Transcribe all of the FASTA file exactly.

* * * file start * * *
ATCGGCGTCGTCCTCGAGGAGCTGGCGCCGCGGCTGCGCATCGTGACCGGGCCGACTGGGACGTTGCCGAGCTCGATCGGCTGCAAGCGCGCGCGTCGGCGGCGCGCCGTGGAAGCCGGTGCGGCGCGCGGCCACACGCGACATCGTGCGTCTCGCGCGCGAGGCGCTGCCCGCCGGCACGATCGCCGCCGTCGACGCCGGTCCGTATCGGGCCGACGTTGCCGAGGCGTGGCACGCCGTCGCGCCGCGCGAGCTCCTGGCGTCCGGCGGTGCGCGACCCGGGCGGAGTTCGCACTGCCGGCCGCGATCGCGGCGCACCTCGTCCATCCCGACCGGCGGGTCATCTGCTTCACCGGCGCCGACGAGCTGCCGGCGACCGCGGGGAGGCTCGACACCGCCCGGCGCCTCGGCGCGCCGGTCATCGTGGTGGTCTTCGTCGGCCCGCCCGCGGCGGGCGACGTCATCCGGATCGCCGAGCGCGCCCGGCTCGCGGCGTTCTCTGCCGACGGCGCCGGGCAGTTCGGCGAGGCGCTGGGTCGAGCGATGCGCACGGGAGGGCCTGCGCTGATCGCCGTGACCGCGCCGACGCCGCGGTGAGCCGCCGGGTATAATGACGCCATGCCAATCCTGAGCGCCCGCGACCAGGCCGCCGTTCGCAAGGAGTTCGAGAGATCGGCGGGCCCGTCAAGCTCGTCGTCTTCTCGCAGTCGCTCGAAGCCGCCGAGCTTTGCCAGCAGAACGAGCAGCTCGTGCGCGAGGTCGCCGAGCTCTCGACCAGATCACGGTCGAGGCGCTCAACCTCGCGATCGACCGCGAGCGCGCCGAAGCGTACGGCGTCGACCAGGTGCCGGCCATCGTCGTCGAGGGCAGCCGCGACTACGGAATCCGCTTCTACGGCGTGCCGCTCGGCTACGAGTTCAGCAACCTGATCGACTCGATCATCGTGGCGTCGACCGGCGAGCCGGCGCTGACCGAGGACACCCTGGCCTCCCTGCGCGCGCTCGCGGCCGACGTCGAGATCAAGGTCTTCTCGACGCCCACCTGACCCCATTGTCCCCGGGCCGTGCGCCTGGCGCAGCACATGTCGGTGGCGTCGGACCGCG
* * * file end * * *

ATCGGCGTCGTCCTCGAGGAGCTGGCGCCGCGGCTGCGCATCGTGACCGGGCCGACTGGGACGTTGCCGAGCTCGATCGGCTGCAAGCGCGCGCGTCGGCGGCGCGCCGTGGAAGCCGGTGCGGCGCGCGGCCACACGCGACATCGTGCGTCTCGCGCGCGAGGCGCTGCCCGCCGGCACGATCGCCGCCGTCGACGCCGGTCCGTATCGGGCCGACGTTGCCGAGGCGTGGCACGCCGTCGCGCCGCGCGAGCTCCTGGCGTCCGGCGGTGCGCGACCCGGGCGGAGTTCGCACTGCCGGCCGCGATCGCGGCGCACCTCGTCCATCCCGACCGGCGGGTCATCTGCTTCACCGGCGCCGACGAGCTGCCGGCGACCGCGGGGAGGCTCGACACCGCCCGGCGCCTCGGCGCGCCGGTCATCGTGGTGGTCTTCGTCGGCCCGCCCGCGGCGGGCGACGTCATCCGGATCGCCGAGCGCGCCCGGCTCGCGGCGTTCTCTGCCGACGGCGCCGGGCAGTTCGGCGAGGCGCTGGGTCGAGCGATGCGCACGGGAGGGCCTGCGCTGATCGCCGTGACCGCGCCGACGCCGCGGTGAGCCGCCGGGTATAATGACGCCATGCCAATCCTGAGCGCCCGCGACCAGGCCGCCGTTCGCAAGGAGTTCGAGAGATCGGCGGGCCCGTCAAGCTCGTCGTCTTCTCGCAGTCGCTCGAAGCCGCCGAGCTTTGCCAGCAGAACGAGCAGCTCGTGCGCGAGGTCGCCGAGCTCTCGACCAGATCACGGTCGAGGCGCTCAACCTCGCGATCGACCGCGAGCGCGCCGAAGCGTACGGCGTCGACCAGGTGCCGGCCATCGTCGTCGAGGGCAGCCGCGACTACGGAATCCGCTTCTACGGCGTGCCGCTCGGCTACGAGTTCAGCAACCTGATCGACTCGATCATCGTGGCGTCGACCGGCGAGCCGGCGCTGACCGAGGACACCCTGGCCTCCCTGCGCGCGCTCGCGGCCGACGTCGAGATCAAGGTCTTCTCGACGCCCACCTGACCCCATTGTCCCCGGGCCGTGCGCCTGGCGCAGCACATGTCGGTGGCGTCGGACCGCG